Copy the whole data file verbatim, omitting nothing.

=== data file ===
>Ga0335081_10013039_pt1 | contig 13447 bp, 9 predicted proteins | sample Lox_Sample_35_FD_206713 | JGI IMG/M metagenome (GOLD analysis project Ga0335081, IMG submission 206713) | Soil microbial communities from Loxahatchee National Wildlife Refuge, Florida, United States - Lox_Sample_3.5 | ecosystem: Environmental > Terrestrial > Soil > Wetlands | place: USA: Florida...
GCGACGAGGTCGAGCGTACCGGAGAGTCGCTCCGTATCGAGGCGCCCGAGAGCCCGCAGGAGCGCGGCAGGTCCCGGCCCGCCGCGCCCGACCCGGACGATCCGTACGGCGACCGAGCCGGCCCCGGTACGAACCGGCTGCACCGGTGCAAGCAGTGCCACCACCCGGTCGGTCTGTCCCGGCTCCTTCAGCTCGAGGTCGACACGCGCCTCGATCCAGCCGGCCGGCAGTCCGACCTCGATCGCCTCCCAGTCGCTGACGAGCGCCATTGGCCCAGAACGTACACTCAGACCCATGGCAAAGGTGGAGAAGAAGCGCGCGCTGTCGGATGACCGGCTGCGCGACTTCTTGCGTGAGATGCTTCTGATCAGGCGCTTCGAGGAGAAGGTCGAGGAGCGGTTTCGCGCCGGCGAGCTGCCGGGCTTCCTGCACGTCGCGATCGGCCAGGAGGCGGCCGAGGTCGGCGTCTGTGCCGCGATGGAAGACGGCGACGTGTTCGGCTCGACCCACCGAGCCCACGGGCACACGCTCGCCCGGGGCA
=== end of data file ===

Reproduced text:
>Ga0335081_10013039_pt1 | contig 13447 bp, 9 predicted proteins | sample Lox_Sample_35_FD_206713 | JGI IMG/M metagenome (GOLD analysis project Ga0335081, IMG submission 206713) | Soil microbial communities from Loxahatchee National Wildlife Refuge, Florida, United States - Lox_Sample_3.5 | ecosystem: Environmental > Terrestrial > Soil > Wetlands | place: USA: Florida...
GCGACGAGGTCGAGCGTACCGGAGAGTCGCTCCGTATCGAGGCGCCCGAGAGCCCGCAGGAGCGCGGCAGGTCCCGGCCCGCCGCGCCCGACCCGGACGATCCGTACGGCGACCGAGCCGGCCCCGGTACGAACCGGCTGCACCGGTGCAAGCAGTGCCACCACCCGGTCGGTCTGTCCCGGCTCCTTCAGCTCGAGGTCGACACGCGCCTCGATCCAGCCGGCCGGCAGTCCGACCTCGATCGCCTCCCAGTCGCTGACGAGCGCCATTGGCCCAGAACGTACACTCAGACCCATGGCAAAGGTGGAGAAGAAGCGCGCGCTGTCGGATGACCGGCTGCGCGACTTCTTGCGTGAGATGCTTCTGATCAGGCGCTTCGAGGAGAAGGTCGAGGAGCGGTTTCGCGCCGGCGAGCTGCCGGGCTTCCTGCACGTCGCGATCGGCCAGGAGGCGGCCGAGGTCGGCGTCTGTGCCGCGATGGAAGACGGCGACGTGTTCGGCTCGACCCACCGAGCCCACGGGCACACGCTCGCCCGGGGCA